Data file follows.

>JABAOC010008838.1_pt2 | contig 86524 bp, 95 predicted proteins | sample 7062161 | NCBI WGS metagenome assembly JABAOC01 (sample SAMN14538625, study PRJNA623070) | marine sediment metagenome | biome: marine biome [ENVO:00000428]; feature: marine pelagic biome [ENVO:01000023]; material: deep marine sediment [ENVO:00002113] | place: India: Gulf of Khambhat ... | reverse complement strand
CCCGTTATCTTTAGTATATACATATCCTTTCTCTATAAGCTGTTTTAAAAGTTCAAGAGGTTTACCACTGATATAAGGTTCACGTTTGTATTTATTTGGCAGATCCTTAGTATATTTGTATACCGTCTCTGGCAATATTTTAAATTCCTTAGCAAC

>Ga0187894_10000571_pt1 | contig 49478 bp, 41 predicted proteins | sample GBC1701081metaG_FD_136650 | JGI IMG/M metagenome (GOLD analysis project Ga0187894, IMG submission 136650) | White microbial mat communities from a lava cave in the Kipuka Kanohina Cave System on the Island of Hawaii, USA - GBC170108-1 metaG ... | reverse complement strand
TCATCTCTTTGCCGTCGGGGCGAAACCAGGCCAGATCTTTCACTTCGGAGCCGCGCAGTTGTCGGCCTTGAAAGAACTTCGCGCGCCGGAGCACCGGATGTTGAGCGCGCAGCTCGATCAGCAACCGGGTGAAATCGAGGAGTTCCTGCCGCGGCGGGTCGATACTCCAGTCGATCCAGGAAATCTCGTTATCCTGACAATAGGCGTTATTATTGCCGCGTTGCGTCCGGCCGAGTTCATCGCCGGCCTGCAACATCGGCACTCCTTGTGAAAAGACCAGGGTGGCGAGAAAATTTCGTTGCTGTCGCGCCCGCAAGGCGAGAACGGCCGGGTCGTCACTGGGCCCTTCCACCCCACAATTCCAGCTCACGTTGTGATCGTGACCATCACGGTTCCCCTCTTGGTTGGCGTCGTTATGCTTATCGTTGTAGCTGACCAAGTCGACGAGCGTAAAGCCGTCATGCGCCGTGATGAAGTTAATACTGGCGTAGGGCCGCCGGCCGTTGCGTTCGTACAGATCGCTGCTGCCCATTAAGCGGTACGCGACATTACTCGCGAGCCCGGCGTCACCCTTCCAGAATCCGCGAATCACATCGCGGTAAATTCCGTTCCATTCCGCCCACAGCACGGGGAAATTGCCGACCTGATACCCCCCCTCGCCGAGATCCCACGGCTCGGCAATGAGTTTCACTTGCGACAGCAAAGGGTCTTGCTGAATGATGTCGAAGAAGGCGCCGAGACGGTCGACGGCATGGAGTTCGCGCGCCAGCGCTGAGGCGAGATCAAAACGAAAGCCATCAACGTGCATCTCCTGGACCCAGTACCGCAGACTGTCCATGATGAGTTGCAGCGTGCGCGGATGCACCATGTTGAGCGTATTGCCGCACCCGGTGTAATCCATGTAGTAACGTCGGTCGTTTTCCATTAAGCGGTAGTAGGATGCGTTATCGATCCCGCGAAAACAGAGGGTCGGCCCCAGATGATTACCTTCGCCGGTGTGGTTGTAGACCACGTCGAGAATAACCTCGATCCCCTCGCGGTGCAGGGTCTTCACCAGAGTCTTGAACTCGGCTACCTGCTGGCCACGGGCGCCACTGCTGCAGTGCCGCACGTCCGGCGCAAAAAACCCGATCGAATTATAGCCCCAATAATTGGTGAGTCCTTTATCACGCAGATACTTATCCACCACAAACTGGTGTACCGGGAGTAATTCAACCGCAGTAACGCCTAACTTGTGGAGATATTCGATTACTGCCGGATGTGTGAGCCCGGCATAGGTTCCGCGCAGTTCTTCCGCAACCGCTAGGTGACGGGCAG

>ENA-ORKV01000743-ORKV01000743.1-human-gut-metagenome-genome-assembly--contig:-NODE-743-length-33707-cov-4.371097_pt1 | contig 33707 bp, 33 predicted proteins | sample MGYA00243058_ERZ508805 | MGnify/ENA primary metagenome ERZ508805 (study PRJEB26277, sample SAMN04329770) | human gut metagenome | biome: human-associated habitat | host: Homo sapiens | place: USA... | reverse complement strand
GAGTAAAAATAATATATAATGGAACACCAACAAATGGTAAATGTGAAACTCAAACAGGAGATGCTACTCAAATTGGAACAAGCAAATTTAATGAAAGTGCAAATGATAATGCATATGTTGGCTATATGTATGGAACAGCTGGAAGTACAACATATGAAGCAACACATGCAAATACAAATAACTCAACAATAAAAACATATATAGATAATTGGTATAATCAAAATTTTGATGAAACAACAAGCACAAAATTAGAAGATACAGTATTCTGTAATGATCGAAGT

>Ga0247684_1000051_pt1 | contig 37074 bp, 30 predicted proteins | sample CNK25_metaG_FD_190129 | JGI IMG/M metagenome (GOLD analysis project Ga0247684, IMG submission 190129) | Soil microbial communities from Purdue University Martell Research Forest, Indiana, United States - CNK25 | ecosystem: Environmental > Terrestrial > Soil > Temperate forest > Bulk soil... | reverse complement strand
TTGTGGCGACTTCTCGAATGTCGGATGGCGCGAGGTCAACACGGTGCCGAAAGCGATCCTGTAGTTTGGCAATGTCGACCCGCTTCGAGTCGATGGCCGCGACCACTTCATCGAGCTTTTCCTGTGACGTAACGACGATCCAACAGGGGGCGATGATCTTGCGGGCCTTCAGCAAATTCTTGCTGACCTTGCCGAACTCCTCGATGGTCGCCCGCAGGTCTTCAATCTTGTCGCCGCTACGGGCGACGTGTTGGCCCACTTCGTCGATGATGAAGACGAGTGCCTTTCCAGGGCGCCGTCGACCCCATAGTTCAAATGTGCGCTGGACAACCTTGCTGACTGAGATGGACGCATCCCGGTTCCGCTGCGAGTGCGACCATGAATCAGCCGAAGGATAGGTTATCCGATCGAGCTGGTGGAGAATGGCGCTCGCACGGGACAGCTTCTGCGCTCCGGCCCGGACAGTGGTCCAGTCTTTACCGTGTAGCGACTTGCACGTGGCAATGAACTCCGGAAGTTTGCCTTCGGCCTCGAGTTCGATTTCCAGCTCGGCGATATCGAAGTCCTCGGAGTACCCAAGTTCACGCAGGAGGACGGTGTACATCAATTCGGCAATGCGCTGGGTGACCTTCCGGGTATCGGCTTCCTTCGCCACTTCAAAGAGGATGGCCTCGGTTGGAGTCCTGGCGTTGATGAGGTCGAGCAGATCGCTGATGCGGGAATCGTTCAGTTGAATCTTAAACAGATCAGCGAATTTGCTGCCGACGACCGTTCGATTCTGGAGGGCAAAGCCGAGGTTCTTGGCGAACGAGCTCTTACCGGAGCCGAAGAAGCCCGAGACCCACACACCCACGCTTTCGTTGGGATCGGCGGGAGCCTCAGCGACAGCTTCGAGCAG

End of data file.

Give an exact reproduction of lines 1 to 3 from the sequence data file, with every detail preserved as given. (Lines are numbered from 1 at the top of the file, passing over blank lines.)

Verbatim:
>JABAOC010008838.1_pt2 | contig 86524 bp, 95 predicted proteins | sample 7062161 | NCBI WGS metagenome assembly JABAOC01 (sample SAMN14538625, study PRJNA623070) | marine sediment metagenome | biome: marine biome [ENVO:00000428]; feature: marine pelagic biome [ENVO:01000023]; material: deep marine sediment [ENVO:00002113] | place: India: Gulf of Khambhat ... | reverse complement strand
CCCGTTATCTTTAGTATATACATATCCTTTCTCTATAAGCTGTTTTAAAAGTTCAAGAGGTTTACCACTGATATAAGGTTCACGTTTGTATTTATTTGGCAGATCCTTAGTATATTTGTATACCGTCTCTGGCAATATTTTAAATTCCTTAGCAAC

>Ga0187894_10000571_pt1 | contig 49478 bp, 41 predicted proteins | sample GBC1701081metaG_FD_136650 | JGI IMG/M metagenome (GOLD analysis project Ga0187894, IMG submission 136650) | White microbial mat communities from a lava cave in the Kipuka Kanohina Cave System on the Island of Hawaii, USA - GBC170108-1 metaG ... | reverse complement strand